No matter how carefully a will is drafted, disagreements sometimes arise among heirs and others concerning the will’s authenticity or about the proper distribution of the deceased person’s assets.
A will contest is a formal challenge lodged during probate court proceedings by an interested party, who under Arizona law may be a beneficiary named in the will or may be an heir of the deceased, whether or not named in the will. The will contest can challenge the legitimacy of a particular bequest or the validity of the will as a whole.
Arizona recognizes several grounds for contesting a will. They range from questioning the will’s authenticity to doubting the decedent’s ability to make a will to claiming illicit acts by third parties. These are the most common grounds:
- Improper will execution — A challenger can claim that the will was not created according to law. In Arizona, a will must be signed by the person making the will (the “testator”) in the presence of two witnesses. The witnesses must also sign the will and attest that the testator told them the document was indeed his will.
- Testamentary incapacity — The testator must have been of sound mind when executing the will. This means he or she was aware of the significance of creating the will and of the amount and nature of the assets that would be distributed under the will. He or she also must have had the intent to distribute their estate in this manner.
- Undue influence — An interested party may contend that a third party (or one of the other beneficiaries) exerted coercion, fraud or another kind of “undue influence” over the testator. This situation may arise in disputes among the birth children and stepchildren of the testator, the birth children and second wives and husbands.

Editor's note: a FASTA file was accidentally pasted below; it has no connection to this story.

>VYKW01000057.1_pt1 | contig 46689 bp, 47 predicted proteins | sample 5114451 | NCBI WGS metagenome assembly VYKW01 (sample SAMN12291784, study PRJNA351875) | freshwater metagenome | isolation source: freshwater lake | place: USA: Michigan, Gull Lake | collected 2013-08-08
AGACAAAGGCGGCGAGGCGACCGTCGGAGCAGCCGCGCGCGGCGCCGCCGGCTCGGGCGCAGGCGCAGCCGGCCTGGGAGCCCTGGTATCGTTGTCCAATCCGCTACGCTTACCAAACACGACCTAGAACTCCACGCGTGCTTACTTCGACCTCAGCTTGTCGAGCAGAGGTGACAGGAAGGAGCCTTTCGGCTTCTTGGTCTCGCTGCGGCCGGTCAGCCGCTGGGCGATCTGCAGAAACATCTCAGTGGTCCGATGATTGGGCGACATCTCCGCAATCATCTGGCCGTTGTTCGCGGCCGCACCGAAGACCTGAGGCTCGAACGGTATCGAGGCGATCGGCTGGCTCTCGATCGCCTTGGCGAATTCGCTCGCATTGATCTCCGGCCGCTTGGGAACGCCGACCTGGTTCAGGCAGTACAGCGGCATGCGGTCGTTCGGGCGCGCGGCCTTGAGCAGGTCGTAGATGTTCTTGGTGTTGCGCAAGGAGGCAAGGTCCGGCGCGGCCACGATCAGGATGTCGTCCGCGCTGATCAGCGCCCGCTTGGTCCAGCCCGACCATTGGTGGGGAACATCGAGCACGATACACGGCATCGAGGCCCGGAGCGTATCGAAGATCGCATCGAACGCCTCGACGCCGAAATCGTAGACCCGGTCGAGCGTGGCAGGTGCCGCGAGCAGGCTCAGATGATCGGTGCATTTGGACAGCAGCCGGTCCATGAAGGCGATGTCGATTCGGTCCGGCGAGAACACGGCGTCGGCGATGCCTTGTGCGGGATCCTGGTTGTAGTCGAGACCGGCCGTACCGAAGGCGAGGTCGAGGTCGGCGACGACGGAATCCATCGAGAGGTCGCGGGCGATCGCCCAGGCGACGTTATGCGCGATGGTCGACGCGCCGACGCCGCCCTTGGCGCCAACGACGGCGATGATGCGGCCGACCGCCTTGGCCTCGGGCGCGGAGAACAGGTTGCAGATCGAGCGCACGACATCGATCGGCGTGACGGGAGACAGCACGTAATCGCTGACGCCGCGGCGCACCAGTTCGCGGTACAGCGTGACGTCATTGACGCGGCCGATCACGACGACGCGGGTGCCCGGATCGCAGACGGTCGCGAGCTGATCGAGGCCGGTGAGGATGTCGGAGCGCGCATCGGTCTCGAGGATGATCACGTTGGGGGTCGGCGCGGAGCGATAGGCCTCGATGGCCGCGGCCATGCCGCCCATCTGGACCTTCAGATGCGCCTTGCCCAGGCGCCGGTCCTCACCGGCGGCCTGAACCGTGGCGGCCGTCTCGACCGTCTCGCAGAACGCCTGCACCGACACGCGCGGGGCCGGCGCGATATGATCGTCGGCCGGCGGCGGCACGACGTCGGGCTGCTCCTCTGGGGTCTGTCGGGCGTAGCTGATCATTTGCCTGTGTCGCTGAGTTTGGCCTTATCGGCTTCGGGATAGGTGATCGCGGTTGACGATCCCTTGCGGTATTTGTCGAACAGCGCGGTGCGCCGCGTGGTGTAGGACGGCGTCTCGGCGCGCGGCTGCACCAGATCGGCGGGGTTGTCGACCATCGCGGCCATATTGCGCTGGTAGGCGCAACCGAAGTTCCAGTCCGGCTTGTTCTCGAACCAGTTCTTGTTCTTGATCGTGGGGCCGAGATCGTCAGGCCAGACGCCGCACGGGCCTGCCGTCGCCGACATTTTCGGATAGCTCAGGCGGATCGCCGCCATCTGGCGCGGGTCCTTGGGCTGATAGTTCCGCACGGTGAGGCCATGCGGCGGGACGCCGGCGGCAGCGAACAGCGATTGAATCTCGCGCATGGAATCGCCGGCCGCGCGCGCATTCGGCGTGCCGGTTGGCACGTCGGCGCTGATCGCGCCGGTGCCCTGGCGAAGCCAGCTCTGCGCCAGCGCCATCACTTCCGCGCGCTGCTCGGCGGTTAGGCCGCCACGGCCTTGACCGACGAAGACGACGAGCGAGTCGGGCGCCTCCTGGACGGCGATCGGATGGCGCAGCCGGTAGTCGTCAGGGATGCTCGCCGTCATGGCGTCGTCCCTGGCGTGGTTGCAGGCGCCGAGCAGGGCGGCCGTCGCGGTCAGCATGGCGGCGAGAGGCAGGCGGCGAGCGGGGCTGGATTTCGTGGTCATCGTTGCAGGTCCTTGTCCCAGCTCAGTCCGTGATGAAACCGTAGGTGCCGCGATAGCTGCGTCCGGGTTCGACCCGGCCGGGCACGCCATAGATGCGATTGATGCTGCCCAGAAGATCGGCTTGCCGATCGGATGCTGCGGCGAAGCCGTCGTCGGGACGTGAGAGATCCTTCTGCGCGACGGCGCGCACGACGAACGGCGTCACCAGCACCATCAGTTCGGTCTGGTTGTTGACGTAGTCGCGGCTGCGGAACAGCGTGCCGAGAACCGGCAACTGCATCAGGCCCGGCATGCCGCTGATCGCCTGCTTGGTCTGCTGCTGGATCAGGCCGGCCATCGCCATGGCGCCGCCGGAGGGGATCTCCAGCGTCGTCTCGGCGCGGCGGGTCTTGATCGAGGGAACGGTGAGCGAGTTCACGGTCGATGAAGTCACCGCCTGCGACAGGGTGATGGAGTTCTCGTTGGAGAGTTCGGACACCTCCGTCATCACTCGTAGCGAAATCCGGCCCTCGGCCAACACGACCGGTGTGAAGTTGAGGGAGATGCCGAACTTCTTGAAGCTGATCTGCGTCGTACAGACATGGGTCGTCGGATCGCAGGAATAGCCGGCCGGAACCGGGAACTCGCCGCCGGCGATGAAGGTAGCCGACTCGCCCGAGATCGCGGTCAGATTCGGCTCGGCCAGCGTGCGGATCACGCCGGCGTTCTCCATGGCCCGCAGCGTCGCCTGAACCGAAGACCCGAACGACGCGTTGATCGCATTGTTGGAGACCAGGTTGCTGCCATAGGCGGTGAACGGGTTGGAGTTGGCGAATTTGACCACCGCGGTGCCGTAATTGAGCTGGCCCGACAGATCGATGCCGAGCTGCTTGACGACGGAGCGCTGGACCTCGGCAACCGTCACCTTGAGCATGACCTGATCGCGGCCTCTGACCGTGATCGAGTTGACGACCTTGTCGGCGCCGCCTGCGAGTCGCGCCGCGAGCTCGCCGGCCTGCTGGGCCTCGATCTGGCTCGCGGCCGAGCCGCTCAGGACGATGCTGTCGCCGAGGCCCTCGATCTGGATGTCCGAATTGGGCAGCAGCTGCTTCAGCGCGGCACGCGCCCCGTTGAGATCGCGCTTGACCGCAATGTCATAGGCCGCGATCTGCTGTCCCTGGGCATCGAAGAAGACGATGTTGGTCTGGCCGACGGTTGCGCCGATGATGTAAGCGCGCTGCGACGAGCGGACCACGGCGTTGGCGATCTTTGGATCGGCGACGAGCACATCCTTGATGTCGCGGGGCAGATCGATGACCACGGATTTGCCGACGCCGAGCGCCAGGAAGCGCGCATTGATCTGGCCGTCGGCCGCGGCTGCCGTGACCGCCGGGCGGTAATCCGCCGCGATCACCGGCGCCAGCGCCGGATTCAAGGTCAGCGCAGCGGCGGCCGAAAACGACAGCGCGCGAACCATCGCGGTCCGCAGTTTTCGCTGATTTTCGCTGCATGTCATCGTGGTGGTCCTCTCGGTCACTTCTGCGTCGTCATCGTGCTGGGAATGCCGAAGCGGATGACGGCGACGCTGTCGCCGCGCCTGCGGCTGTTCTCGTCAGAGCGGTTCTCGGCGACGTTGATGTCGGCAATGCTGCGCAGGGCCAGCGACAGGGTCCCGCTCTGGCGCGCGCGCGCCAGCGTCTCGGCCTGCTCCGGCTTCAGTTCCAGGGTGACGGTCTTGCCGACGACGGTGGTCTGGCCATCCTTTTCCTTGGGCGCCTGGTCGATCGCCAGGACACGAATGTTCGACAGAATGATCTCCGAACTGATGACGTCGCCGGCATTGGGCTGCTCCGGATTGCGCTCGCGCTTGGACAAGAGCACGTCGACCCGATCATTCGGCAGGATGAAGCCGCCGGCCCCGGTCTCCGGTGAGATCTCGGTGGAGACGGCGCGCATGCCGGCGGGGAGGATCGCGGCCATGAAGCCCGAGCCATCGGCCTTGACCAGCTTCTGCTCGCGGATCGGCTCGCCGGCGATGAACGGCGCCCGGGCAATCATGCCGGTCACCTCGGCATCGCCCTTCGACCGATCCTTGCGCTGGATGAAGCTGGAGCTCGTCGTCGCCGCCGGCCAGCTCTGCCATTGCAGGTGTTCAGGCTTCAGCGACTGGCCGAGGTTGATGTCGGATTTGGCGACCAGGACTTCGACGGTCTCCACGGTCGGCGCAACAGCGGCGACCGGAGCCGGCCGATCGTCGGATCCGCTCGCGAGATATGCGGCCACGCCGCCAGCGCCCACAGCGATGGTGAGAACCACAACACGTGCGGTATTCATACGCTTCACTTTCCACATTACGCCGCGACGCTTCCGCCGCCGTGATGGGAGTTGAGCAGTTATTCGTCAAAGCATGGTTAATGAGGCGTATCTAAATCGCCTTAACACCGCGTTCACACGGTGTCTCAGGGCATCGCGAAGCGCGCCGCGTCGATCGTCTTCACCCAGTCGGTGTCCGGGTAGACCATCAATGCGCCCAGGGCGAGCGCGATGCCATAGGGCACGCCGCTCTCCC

- Vague or ineffective terms — If any of the will’s provisions seem ambiguous, conflicting or incapable of being followed, a contest may be limited to challenging those provisions or may seek to void the entire will. An example is a bequest to a child who has since died and left no heirs. Whenever possible, the probate court will interpret the will to sever the faulty provisions from the rest of the will so that the testator’s intent can best be honored and the rightful beneficiaries protected.
If the probate court agrees that a will contest is sustained, the court can void the will and distribute the decedent’s assets according to Arizona intestacy laws.
Although some contests are unavoidable, an experienced Arizona estate planning attorney can draft a strong and effective will that clearly sets forth your intentions for distribution of your assets after your death.